While the paper took all for-profit colleges to task, one of the worst schools in this category may be DeVry University. The school, which has its main campus in Illinois, was the 13th-worst college in the country by Washington Monthly. It did even worse on the lists where graduation rates and student borrowing rates were given more weight. Twenty-nine percent of students who enroll eventually graduate. Those who do make it to the finish line leave school with an average of $43,000 in debt, according to the U.S. Department of Education’s College Scorecard. Plus, the Federal Trade Commission has sued the school for misleading students about their chances of finding a job in their field after graduation.
2. Columbia College Hollywood
The New England Institute of Art, the worst college on Washington Monthly’s 2014 list, recently went out of business. That means the Colombia College Hollywood, a private for-profit school in Los Angeles, now has the dubious honor of being worst college in the U.S., based on an equal weighting of net price, average student debt, loan default rate, and graduation rate. The annual cost of attendance is about $10,000 more than the national average and the film school’s graduation rate is 35%, according to the College Scorecard. The typical graduate leaves with $31,000 in debt.
3. University of Montevallo
The University of Montevallo, a four-year public school in Alabama, came in dead last on Payscale’s 2016 College ROI report. With financial aid, out-of-state students had a 20-year return of -$89,000 on a degree that cost $123,000. In-state students had a return of -$52,000 on a degree that cost $86,100. In other words, graduates of this school would have earned more money by not attending college at all, at least according to Payscale’s calculation.
However, when looking at the Department of Education’s College Scorecard, the University of Montevallo is on par with national averages on every measure from tuition to graduation rate to salary after graduating. And the school has defended its low ranking in the past, arguing that many of its students go on to earn graduate degrees and thus aren’t included in the data.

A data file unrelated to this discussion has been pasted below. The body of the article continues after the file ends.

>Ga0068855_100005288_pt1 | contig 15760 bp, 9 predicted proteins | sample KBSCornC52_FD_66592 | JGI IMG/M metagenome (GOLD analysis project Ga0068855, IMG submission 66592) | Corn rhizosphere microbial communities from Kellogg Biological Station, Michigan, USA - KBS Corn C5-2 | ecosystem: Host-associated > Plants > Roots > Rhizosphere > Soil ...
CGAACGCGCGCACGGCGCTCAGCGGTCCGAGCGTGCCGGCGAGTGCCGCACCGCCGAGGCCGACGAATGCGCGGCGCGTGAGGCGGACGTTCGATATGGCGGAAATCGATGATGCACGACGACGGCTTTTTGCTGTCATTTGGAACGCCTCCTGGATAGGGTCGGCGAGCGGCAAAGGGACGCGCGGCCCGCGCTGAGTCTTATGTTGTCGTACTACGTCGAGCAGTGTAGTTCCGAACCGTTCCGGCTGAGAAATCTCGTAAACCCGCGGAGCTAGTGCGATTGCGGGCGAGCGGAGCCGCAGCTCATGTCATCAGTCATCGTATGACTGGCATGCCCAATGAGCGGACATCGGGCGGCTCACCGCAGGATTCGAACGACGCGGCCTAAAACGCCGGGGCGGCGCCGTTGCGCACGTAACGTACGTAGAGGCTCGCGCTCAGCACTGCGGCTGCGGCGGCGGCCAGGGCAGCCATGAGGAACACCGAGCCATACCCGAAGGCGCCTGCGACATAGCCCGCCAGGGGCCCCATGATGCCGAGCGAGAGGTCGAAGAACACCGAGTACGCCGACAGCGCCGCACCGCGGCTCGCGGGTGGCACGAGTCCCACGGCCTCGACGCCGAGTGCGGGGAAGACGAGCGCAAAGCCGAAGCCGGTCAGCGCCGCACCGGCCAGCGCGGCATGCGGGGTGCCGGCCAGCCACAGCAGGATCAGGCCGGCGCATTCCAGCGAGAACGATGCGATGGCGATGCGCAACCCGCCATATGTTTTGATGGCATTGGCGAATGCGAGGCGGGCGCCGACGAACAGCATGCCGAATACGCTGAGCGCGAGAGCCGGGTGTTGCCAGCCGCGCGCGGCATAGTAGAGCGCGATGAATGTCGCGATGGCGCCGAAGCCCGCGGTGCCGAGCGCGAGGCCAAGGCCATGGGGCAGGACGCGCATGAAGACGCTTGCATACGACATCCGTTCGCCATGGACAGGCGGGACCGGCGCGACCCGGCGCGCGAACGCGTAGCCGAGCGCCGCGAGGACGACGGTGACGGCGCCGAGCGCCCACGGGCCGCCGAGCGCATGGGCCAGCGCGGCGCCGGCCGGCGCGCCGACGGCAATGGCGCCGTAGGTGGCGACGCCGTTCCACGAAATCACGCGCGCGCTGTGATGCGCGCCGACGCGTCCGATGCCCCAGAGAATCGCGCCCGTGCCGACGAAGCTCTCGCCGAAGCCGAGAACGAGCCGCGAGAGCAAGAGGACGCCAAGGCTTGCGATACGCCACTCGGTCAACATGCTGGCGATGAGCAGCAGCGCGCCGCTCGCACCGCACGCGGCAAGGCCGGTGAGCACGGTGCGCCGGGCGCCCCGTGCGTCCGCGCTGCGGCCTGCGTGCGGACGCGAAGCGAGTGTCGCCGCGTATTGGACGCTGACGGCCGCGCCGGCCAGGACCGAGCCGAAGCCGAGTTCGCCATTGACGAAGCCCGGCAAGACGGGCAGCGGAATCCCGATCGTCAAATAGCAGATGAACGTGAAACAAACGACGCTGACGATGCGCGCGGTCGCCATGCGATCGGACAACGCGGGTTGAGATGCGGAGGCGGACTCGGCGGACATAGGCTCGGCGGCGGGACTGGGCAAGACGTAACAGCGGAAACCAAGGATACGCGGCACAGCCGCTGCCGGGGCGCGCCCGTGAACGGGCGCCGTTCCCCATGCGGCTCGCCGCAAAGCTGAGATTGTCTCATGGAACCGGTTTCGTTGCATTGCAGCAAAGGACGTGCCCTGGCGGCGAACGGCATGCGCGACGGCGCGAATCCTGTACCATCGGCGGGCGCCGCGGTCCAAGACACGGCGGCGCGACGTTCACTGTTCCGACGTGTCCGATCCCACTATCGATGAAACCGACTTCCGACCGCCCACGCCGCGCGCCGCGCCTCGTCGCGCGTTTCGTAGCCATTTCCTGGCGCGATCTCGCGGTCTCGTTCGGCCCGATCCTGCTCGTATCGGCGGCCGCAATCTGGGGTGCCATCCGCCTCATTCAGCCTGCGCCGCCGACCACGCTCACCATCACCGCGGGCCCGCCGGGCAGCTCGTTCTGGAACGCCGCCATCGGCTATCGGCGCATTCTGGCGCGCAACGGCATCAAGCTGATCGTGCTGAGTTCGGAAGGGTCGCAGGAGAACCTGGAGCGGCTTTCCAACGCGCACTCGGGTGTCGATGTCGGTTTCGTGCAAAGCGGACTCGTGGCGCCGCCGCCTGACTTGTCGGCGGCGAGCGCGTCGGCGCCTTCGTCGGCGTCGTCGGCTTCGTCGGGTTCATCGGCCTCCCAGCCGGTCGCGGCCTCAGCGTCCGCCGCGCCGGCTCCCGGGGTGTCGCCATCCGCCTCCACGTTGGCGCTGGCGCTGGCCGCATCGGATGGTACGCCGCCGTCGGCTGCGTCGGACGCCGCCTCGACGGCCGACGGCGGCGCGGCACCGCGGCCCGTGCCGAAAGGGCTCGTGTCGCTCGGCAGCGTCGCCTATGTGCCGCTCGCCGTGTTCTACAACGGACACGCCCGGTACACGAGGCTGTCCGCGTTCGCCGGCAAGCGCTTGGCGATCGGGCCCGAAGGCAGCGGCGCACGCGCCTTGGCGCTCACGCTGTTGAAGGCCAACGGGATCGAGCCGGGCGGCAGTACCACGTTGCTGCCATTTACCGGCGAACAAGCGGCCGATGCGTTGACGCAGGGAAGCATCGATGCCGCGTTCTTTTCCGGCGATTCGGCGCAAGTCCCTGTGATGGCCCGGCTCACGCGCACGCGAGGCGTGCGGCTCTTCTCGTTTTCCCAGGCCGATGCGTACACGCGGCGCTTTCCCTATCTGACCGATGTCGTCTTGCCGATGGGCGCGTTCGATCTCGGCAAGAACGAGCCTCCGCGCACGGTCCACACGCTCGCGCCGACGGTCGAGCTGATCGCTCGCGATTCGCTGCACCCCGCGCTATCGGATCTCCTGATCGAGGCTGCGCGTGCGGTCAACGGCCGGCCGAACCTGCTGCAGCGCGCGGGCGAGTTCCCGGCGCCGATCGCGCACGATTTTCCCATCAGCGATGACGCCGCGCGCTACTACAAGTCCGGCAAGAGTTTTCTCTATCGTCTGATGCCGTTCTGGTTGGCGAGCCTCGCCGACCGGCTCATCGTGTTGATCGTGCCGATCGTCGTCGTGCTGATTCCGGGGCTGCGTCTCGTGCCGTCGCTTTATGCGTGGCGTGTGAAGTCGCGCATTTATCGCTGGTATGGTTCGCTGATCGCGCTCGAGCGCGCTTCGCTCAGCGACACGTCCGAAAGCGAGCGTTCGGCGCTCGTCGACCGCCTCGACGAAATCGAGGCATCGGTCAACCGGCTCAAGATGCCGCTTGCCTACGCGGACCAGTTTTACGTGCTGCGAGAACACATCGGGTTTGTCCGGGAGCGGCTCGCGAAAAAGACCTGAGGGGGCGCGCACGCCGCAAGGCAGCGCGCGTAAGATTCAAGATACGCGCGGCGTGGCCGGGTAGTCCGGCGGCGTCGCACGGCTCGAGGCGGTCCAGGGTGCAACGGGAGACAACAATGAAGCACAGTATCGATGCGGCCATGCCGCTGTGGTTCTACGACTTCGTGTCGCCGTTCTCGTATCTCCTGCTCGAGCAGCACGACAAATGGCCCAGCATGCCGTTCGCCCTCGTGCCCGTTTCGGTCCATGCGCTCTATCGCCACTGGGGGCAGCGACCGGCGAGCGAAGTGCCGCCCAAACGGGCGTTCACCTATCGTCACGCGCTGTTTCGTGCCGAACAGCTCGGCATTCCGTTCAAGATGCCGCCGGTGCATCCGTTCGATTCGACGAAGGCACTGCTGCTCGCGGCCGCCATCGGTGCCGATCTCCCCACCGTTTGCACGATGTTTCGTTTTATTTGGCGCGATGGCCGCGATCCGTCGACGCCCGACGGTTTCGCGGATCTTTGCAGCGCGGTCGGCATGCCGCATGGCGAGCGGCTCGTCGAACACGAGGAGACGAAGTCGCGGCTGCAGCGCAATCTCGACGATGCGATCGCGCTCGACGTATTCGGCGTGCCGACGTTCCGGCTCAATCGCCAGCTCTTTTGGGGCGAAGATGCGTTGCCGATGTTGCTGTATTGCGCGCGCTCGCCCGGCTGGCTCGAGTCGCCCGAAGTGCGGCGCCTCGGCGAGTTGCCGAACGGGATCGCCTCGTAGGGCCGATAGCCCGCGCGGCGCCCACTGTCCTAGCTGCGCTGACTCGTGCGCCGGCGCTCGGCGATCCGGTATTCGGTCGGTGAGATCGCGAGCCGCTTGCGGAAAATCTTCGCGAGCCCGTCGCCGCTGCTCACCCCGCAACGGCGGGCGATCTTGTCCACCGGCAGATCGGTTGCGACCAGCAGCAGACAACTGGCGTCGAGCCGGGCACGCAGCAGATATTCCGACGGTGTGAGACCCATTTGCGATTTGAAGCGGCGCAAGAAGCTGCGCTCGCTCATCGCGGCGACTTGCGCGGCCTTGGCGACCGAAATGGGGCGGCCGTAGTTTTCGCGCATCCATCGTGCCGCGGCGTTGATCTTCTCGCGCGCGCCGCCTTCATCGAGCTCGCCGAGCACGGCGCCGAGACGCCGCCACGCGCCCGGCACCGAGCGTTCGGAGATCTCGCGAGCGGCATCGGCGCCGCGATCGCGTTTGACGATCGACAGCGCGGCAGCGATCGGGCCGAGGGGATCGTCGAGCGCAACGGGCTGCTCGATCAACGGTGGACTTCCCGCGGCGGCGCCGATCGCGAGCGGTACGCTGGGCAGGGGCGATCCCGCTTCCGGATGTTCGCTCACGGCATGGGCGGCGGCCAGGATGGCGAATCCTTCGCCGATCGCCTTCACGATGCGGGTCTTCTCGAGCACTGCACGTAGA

4. Shaw University
Shaw University, a private HBCU in Raleigh, North Carolina, had the second-worst ROI according to Payscale. Alumni had a 20-year return of -$80,000 and the total four-year cost of attendance was $111,000. The school also fared poorly in the Washington Monthly rankings of the worst colleges.
The school’s average cost is $18,849, according to the College Scorecard, which is just a little above average. But the graduation rate of 28% and average post-college salary of $27,400 are both below average. Students graduate with almost $40,000 in debt, but only 31% of them are actually paying back their loans. Fewer than half of graduates earned more than someone who just had a high school diploma.
5. Culinary school
Culinary school is an expensive investment. Yet having completed a program in the culinary arts usually results in only small increases in salary compared to chefs, sous chefs, and pastry chefs who only have a high school diploma, according to a report by Eater.
Not only is the financial return on culinary arts programs questionable, but many culinary schools are financially troubled and under increased scrutiny by regulators. Le Cordon Bleu, one of the biggest names in culinary education, stopped enrolling new students at all its campuses early in 2016, saying new regulations on career colleges made it impossible to continue doing business. Several similar institutions are on the U.S. Department of Education’s heightened cash monitoring list, which tracks schools that have financial or federal compliance issues, including the New England Institute of Culinary Arts in Vermont, San Diego Culinary Institute, and the Auguste Escoffier School of Culinary Arts in Boulder and Austin.